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Silver vs inflation: Is silver a hedge against inflation?

Silver vs inflation: Is silver a hedge against inflation?
Nemanja Curcic

From Ancient Greece to the late 19th century, silver was the unit of value, and the silver standard was used in virtually every major economy. As a currency, it was used to store value for far longer than gold. Today, we use fiat currencies that are no longer tied to precious metals, but does silver still have the quality to carry value when the economy hits the rocks? In other words, is silver a hedge against inflation?

Silver price in 2024

Far less valuable than gold, which has a spot price of about $2,350 per ounce, silver is trading for $28.55 per ounce as of May 14, 2024. That said, its price has spiked 19.28% since the beginning of the year. It peaked at $29.80 on April 12, 2024, and bottomed at $20.69 on October 2, 2023.

Curiously enough, the dates roughly correspond to gold’s high and low in the last couple of months, which were April 19, 2024 ($2,392) and October 4, 2023 ($1,821). Does that mean that silver and gold follow the same price trajectories?

Silver vs gold price

While their prices tend to follow the same trajectories, there are periods of exception, and the price of silver is much more volatile.

Silver vs inflation: Is silver a hedge against inflation? Gold (blue) vs silver (orange) price chart.
Gold (blue) vs silver (orange) price chart. Source:

Gold is among the most frequently traded commodities globally today. Primarily, the jewelry industry drives its demand, but gold is also commonly used as a hedge against inflation, as it follows market rules different from those of stocks or bonds.

Investors often perceive silver as a precious metal that behaves similarly to gold when it comes to inflation. However, unlike gold, silver’s primary demand is in industrial applications, from electronics and solar panels to electric cars and chemical catalysts. This alone puts silver on a different trajectory than gold as it makes it vulnerable to economic cycles.

Silver’s volatility

Besides the demand in industry, silver’s volatility is heightened by its small market size compared to gold. Therefore, a dollar invested in silver has much more impact than a dollar invested in gold, causing broader price movements.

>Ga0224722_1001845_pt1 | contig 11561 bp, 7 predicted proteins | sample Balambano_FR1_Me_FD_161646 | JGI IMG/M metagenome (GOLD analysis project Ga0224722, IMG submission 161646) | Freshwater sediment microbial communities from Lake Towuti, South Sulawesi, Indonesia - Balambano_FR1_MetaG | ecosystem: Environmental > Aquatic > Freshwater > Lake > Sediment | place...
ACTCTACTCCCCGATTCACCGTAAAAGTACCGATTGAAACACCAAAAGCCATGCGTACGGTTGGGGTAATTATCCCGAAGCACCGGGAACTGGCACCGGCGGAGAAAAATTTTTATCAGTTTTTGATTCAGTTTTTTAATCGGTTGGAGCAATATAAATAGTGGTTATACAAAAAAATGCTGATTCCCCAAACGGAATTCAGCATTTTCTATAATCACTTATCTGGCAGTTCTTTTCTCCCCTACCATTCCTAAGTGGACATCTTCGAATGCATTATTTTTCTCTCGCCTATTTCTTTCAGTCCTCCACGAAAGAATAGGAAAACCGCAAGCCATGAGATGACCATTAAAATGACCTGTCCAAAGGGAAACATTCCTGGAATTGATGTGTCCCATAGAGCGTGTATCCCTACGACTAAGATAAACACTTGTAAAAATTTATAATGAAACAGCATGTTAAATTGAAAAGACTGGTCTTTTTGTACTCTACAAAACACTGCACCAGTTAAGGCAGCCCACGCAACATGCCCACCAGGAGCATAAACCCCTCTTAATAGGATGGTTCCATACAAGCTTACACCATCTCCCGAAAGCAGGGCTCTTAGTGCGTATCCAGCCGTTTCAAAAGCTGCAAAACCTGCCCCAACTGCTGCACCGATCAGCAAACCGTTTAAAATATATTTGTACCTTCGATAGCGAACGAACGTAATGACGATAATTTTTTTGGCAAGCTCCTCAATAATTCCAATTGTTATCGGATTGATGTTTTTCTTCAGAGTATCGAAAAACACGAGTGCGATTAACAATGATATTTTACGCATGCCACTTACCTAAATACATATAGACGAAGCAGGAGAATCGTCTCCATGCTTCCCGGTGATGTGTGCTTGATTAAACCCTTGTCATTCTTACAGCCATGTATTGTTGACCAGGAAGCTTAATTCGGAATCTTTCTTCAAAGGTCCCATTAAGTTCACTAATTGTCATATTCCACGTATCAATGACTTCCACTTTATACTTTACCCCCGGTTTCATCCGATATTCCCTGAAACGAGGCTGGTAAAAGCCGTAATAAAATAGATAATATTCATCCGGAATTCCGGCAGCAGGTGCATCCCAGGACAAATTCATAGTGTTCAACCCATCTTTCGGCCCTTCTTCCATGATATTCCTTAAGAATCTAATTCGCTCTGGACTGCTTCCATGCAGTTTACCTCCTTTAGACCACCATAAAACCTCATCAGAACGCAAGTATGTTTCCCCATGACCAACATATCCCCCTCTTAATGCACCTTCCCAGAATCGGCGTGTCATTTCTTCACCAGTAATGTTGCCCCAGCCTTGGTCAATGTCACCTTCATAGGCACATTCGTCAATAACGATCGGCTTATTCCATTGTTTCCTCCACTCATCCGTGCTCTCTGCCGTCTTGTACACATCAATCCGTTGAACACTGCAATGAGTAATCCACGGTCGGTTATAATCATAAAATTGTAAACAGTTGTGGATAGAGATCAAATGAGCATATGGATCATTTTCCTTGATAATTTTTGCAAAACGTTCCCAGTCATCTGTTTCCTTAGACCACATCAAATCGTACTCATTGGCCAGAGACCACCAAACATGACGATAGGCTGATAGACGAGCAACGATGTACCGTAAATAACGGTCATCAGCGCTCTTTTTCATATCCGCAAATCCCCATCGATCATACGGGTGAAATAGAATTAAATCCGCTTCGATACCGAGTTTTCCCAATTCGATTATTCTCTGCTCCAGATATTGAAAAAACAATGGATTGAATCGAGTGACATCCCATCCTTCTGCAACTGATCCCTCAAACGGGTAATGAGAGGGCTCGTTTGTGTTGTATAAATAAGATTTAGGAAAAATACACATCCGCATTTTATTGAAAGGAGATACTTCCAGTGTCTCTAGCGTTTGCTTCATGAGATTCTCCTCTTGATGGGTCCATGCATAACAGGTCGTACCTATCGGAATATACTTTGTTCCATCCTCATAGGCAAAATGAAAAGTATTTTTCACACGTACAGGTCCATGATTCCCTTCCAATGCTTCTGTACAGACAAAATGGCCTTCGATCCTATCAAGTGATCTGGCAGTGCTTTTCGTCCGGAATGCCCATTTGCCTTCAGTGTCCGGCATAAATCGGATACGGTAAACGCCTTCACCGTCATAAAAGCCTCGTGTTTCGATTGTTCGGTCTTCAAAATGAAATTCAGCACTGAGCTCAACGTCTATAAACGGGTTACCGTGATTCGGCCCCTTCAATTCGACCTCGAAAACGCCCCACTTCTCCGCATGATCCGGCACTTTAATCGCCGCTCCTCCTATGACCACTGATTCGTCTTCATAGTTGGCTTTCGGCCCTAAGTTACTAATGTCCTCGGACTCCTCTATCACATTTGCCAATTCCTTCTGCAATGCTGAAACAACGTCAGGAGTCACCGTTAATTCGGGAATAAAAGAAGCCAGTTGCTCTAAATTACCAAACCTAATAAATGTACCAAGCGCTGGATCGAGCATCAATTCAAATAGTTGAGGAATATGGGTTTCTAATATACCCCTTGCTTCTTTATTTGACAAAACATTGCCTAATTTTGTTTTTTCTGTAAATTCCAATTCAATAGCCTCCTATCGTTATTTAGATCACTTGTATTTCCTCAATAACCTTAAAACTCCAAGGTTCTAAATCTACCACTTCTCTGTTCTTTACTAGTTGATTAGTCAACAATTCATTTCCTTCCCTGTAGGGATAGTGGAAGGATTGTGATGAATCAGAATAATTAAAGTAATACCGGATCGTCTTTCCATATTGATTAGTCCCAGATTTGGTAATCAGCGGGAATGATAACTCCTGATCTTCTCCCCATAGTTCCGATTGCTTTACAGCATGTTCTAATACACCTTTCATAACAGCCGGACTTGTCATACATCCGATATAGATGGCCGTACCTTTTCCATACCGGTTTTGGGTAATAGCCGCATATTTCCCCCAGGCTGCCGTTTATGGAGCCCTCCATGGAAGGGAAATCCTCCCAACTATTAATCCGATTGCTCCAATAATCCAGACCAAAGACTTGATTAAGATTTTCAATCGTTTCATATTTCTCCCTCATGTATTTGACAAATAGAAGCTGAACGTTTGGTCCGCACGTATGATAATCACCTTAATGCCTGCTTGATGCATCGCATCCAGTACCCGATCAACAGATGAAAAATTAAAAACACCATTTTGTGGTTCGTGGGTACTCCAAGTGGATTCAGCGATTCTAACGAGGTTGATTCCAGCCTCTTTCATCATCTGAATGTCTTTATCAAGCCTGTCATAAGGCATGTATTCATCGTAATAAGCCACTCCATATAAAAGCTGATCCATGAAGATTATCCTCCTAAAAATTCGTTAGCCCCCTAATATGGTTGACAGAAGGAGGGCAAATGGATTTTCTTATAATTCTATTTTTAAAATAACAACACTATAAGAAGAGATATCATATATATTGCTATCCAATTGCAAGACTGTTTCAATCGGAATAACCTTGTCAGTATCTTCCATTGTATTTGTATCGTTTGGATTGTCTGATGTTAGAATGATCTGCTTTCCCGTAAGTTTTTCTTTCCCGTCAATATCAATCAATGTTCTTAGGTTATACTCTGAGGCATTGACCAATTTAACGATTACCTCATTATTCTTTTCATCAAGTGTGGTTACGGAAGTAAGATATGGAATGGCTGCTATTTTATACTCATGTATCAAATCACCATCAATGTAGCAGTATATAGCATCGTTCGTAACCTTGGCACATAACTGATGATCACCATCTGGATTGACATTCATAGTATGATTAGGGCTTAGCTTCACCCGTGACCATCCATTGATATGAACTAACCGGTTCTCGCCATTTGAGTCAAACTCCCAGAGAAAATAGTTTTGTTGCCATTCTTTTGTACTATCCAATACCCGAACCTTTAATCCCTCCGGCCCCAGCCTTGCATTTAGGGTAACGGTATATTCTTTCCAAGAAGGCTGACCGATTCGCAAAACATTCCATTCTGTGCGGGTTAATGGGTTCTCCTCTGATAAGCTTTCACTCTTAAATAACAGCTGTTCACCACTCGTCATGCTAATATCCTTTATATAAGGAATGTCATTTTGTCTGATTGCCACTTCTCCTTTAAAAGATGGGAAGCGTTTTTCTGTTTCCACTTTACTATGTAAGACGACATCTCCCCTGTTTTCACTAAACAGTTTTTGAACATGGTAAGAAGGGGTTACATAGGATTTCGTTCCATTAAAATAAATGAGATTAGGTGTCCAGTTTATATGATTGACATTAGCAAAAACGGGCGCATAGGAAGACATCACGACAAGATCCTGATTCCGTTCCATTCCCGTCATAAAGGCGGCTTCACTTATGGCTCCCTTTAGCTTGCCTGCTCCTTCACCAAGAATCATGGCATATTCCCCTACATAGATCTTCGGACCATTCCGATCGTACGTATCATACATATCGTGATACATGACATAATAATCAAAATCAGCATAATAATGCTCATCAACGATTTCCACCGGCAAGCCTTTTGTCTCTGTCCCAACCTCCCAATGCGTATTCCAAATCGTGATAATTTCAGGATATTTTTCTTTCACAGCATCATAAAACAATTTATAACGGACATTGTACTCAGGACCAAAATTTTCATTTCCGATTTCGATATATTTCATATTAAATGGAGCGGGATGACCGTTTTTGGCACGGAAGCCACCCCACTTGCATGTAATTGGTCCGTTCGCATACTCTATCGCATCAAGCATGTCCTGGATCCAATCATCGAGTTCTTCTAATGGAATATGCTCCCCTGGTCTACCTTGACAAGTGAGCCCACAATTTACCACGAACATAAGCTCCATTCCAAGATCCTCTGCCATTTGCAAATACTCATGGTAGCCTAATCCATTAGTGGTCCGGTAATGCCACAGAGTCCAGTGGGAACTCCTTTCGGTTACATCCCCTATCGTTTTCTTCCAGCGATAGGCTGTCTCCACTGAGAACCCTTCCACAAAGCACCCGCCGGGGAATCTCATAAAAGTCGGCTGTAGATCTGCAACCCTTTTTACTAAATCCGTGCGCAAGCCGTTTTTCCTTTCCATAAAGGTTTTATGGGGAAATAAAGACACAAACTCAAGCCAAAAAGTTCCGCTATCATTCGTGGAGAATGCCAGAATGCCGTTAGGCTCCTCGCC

Furthermore, silver is almost universally gained as a byproduct of mining gold, as the metals are usually found together in a homogenous alloy called electrum.

Silver vs inflation: Historical data

Due to the combination of primarily industrial demand (rather than inflation hedge), a smaller market, and its presence in nature being tied to other metals like gold, copper, and zinc, silver’s price is much more volatile than gold’s.

Furthermore, an efficient hedge against inflation would track changes in the consumer price index. Still, silver has shown quite an erratic pattern that does not correspond to the effects of inflation on general prices.

Silver vs inflation: Is silver a hedge against inflation? US CPI vs silver price.
US CPI vs silver price. Source:

Is gold or silver a better investment?

Due to gold’s limited use outside inflation hedge and value storage, it has been avoided by value-oriented investors like Warren Buffett, who famously quipped in his annual shareholder letter:

A century from now the 400 million acres of farmland will have produced staggering amounts of corn, wheat, cotton, and other crops ā€“ and will continue to produce that valuable bounty, whatever the currency may be. Exxon Mobil will probably have delivered trillions of dollars in dividends to its owners and will also hold assets worth many more trillions (and, remember, you get 16 Exxons). The 170,000 tons of gold will be unchanged in size and still incapable of producing anything. You can fondle the cube, but it will not respond.

ā€“ Warren Buffett in his 2011 letter to shareholders

Silver is more attractive to these investors as it actually has a significant role in industrial applications. Conversely, this diminishes its use as a hedge against inflation since a recession would cause a slowdown in industries that require silver, reducing its demand and lowering its price.

How well does silver keep up with inflation ā€“ the bottom line

While precious metals uphold a reputation as a hedge against inflation, gold and silver do not follow exactly the same price patterns. In fact, gold is a better hedge against inflation since it is much less influenced by the traditional demand in industrial applications.

That said, even gold’s track record as a hedge against inflation is not as great as it might seem. In fact, there have been periods in recent history with exceptionally high inflation when gold surprisingly gave negative returns. 

As such, the investing public placing their money on silver and gold should keep their portfolio ratio below 10%. Also, consider the investment as an emergency inflatable boat if the economy sinks rather than a way to earn money.

Somewhat counterintuitively, the stocks in the S&P 500 index remain the safest hedge against inflation on longer timelines.

Silver vs inflation: Is silver a hedge against inflation? S&P 500 vs silver price.
S&P 500 vs silver price. Source:

Silver’s capabilities to counter inflation are lower than gold’s and, well, pretty unstable. Use silver as a hedge against inflation at your own risk.

Disclaimer: The content on this site should not be considered investment advice. Investing is speculative. When investing, your capital is at risk.

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